Tom Perez: Governor Hogan should extend and expand hazard pay for essential workers
By Tom Perez
The writer, a former U.S. and Maryland labor secretary, is a 2022 Democratic candidate for governor.
Nearly two years into the COVID-19 pandemic, we’re facing what many experts predict will be the largest spike in cases yet. Across Maryland, hospitals are reaching full capacity, and we haven’t even seen the inevitable post-holiday season increase. January promises to be difficult for all of us.
The abundant availability of vaccines and booster shots means we have a powerful tool to save lives — and many people who get sick with the virus will have no symptoms or very mild ones thanks to the incredible work of the scientists who developed the vaccines, and the health care workers and public health officials who have administered them. Still, many people remain at risk, and the coming wave will stress many of our systems.
But just as we’ve entered another very challenging phase of this crisis, state employees are about to lose a critical support that has helped them weather this storm. Hazard pay for our front-line state workers will expire on December 31st, and Governor Hogan should take immediate action to extend this benefit for at least three months as the omicron spike takes its toll on the people of Maryland.
As many people once again retreat to their homes to telework, our essential front-line workers often don’t have this option. These are committed public servants who work in our correctional facilities and state hospitals. They drive public buses and care for and educate children in our juvenile facilities. They process applications at the Department of Motor Vehicles and applications for critical public benefits.
The hazard pay they have received has helped soften the blow of COVID-driven staffing shortages, and helped them deal with the pressures of inflation. With the stroke of a pen, the governor can dedicate some of the state’s American Rescue Plan allocation to continue this support for the people who have served on the front lines throughout this crisis. The hazard hasn’t abated — so we shouldn’t abate the hazard pay.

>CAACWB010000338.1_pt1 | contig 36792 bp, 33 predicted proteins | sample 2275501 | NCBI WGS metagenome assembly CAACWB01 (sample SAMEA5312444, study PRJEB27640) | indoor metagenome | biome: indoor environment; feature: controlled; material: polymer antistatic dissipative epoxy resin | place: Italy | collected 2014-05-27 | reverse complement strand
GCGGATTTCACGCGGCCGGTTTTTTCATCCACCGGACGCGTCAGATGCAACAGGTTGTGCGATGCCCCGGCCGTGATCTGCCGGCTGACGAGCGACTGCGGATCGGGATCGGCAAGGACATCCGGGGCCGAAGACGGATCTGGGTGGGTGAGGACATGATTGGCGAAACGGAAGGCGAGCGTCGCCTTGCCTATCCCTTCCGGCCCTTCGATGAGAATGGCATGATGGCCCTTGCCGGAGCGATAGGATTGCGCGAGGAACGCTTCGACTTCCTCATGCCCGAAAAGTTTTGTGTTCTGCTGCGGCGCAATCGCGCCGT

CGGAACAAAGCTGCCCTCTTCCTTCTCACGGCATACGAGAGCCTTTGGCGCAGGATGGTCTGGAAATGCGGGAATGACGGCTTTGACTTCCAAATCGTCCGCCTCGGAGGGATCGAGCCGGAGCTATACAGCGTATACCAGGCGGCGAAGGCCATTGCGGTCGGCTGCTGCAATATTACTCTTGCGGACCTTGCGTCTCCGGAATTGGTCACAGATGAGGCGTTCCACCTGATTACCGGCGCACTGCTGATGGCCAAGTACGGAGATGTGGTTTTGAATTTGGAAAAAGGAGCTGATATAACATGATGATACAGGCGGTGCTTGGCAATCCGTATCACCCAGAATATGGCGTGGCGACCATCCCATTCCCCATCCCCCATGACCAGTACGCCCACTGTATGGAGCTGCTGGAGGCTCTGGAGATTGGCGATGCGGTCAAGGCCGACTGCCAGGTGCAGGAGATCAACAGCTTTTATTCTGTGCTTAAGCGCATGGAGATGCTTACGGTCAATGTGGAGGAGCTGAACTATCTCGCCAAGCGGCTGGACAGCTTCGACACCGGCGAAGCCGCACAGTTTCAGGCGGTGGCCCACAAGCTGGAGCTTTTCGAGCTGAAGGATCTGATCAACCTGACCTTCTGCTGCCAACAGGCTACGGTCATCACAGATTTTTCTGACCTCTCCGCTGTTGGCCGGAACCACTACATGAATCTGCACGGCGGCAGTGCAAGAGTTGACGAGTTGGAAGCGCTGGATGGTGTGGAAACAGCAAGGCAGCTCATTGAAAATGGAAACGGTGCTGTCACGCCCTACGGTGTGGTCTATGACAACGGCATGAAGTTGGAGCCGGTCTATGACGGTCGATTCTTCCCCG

In addition, the governor should use ARP funds to extend hazard pay to non-state government essential employees. The people who work in our hospitals, our schools, our grocery stores, our child care centers and elsewhere have continued to show up for work throughout this pandemic, putting their health and the health of their families on the line to continue providing the services we all rely on. Our local governments, meanwhile, employ a large number of our first responders and public health workers. As someone who worked in local government in Maryland, I have a deep appreciation for the needs of local governments and the critical contributions local government employees make each and every day to our state. With the state’s unspent ARP funding balance substantially greater than that of our local governments, Governor Hogan should help ensure all essential workers can stay on the job.
Congress intended for ARP funds to support our communities as they continue to manage through the pandemic, and as they try to recover. There is no better place to invest those funds than in the pockets of front-line workers. Those dollars will go immediately back into our economy and local communities. They will pay for the increased cost of gas and groceries. They will support our local restaurants and stores. And they will ensure the people who keep our communities operating don’t fall behind on their rent and bills.
Perhaps just as importantly, they send a clear signal to these workers that we recognize their burden. They show that we understand the emotional and psychological toll this pandemic has taken each day, as workers have left their homes uncertain of whether they may be putting their families at risk.
Government has an obligation to help residents in times of crisis. The federal government has provided the resources necessary to help states do just that. The governor saw the need to extend hazard pay thus far — but the crisis isn’t over. Our governor needs to do what’s necessary to continue to support Maryland’s working families as we face yet another wave of this pandemic.